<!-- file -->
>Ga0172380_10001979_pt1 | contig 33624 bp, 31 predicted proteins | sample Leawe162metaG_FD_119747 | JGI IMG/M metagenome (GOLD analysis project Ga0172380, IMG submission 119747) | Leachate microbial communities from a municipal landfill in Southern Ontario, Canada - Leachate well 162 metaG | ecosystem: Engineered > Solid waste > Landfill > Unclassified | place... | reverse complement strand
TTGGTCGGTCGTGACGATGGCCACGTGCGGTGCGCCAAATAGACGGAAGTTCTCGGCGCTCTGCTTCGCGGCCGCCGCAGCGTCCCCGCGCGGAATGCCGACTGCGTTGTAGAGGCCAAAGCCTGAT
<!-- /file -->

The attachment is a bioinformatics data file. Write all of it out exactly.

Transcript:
>Ga0172380_10001979_pt1 | contig 33624 bp, 31 predicted proteins | sample Leawe162metaG_FD_119747 | JGI IMG/M metagenome (GOLD analysis project Ga0172380, IMG submission 119747) | Leachate microbial communities from a municipal landfill in Southern Ontario, Canada - Leachate well 162 metaG | ecosystem: Engineered > Solid waste > Landfill > Unclassified | place... | reverse complement strand
TTGGTCGGTCGTGACGATGGCCACGTGCGGTGCGCCAAATAGACGGAAGTTCTCGGCGCTCTGCTTCGCGGCCGCCGCAGCGTCCCCGCGCGGAATGCCGACTGCGTTGTAGAGGCCAAAGCCTGAT